Seaboard contends that the crossexamination by Moore's counsel of Williams and the closing argument by Moore's counsel attempted to show racial discrimination on the part of Seaboard, in an attempt to improperly influence the jury. With regard to the cross-examination of Williams, the questions by Moore's counsel were not improper. Factual issues existed as to the circumstances under which Moore was assigned to Williams's crew and about Williams's qualifications and experience as a supervisor. The cross-examination elicited information relevant to the resolution of those issues.

Counsel can state or comment on all proper inferences from the evidence and draw conclusions based on the evidence. Calloway v. Lemley, 382 So. 2d 540 (Ala. 1980). The standard of review by this Court on claims of improper argument is that we will not reverse unless substantial prejudice has resulted, and there is a presumption in favor of the trial court's rulings. Central of Georgia Railway Co., supra. After carefully reviewing the closing arguments, we find no reversible error. We note that Mr. Gray, one of Moore's attorneys, did preface several of his statements with the words "I believe." Stating an opinion or belief as to the evidence is improper. 88 C.J.S. Trials ยง 182 (1955). However, the trial court did admonish the jury not to weigh Mr. Gray's beliefs in resolving the case.


Seaboard contends that the verdict was the product of fraud, because Moore's counsel implied that Seaboard persuaded witness Woodard to change his testimony. There is some conflict as to whose witness Woodard was, and how he was notified to appear at the trial. It is undisputed that Woodard rode to Macon County from North Carolina with Moore and that after arriving in Macon County and speaking with Moore's counsel he was summoned by Seaboard's counsel to Montgomery and remained in Montgomery until trial. There was testimony that Woodard told one version of the incident involving Moore on the trip from North Carolina to Alabama and a different version at trial. Under these facts we find no error in Moore's argument concerning Woodard's alleged change in testimony.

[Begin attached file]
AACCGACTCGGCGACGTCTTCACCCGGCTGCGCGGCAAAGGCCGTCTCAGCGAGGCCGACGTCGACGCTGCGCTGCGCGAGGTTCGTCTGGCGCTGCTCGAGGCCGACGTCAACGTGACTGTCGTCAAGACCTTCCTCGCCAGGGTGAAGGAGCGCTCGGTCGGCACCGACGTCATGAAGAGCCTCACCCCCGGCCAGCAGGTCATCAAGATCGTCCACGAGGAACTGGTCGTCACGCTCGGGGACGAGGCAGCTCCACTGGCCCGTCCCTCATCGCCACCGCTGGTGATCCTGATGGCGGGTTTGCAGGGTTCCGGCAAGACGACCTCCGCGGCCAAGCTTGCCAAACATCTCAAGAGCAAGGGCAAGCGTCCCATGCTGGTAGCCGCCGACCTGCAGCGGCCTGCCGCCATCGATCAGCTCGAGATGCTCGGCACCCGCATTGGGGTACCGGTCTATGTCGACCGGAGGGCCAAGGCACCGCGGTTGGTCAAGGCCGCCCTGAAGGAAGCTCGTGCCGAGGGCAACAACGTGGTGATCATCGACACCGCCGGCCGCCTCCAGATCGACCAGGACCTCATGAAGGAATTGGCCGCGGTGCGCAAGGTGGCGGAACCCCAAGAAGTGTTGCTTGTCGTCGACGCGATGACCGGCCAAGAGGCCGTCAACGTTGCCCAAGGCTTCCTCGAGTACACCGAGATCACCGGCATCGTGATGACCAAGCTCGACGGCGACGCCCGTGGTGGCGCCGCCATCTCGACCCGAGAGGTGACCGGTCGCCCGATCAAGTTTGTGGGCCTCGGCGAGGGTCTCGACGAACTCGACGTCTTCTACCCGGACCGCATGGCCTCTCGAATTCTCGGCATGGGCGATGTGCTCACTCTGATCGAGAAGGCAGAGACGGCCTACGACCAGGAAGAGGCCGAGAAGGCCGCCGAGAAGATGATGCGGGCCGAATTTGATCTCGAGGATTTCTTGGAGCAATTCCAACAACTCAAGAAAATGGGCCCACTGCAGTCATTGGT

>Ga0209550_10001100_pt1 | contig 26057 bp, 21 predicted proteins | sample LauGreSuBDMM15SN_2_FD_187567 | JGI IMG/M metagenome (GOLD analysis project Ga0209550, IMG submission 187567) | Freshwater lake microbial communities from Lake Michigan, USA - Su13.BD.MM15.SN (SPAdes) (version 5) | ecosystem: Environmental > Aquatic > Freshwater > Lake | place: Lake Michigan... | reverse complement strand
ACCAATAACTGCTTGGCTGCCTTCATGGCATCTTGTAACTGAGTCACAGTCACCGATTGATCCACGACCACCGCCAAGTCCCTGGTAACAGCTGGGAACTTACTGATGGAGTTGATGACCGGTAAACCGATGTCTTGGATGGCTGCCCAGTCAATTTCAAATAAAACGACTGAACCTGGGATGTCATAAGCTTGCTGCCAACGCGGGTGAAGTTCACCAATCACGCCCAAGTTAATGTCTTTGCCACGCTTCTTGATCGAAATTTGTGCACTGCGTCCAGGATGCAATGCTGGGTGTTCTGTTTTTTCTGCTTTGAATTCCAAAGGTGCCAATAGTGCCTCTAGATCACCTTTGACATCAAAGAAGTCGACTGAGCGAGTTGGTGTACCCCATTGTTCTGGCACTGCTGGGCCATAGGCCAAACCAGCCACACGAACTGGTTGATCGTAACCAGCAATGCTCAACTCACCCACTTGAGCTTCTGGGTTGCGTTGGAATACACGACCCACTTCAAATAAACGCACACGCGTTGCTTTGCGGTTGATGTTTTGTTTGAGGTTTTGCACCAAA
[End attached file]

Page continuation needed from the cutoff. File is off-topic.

Seaboard also contends it was error to refuse to give defendant's charges one, twenty-nine, and forty. The trial court's charge included statements virtually indentical to the requested charges, except that the trial court deleted the word "proximate" from those portions of the charges dealing with causation.

The issue then is whether under the FELA the railroad's negligence must be the "cause" or the "proximate cause" of the worker's injuries. The uncertainty surrounding the proper test of causation in FELA cases is pointed out in the following annotation:

"The common-law concept of proximate cause, as applied in tort actions generally, is a very complicated one and depends upon various tests which create difficulties in definition and application. "For a long time after the enactment of the Federal Employers' Liability Act and of the Jones Act, the courts, in dealing with the question of causation in cases arising under these acts, either applied the common-law concept of proximate cause or, at least, in no way indicated that the tests of causation under these acts departed from the commonlaw tests. However, the United States Supreme Court departed from the common-law tests in the Coray Case [Coray v. Southern Pacific Co., 335 U.S. 520, [69 S. Ct. 275, 93 L. Ed. 208] (1949) ]. In a landmark case, commonly referred to as the Rogers Case [Rogers v. Missouri Pacific R. Co., 352 U.S. 500, 77 S. Ct. 443, 1 L. Ed. 2d 493 (1957) ]a case not squarely dealing with the tests of causation, but *1137 primarily directed to the question under what circumstances an FELA case is submissible to the jury both as to the question of the employer's negligence and as to the question of causationit ruled that the test of a jury case `is simply whether the proofs justify with reason the conclusion that employer negligence played any part, even the slightest, in producing the injury or death for which damages are sought.' This rule has been interpreted as definitely either departing from, or eliminating in toto, the common-law concept of proximate cause. The Rogers rule, considered as a rule dealing with causation as well as negligence, has been followed by the federal courts and by state courts." [Citations omitted.]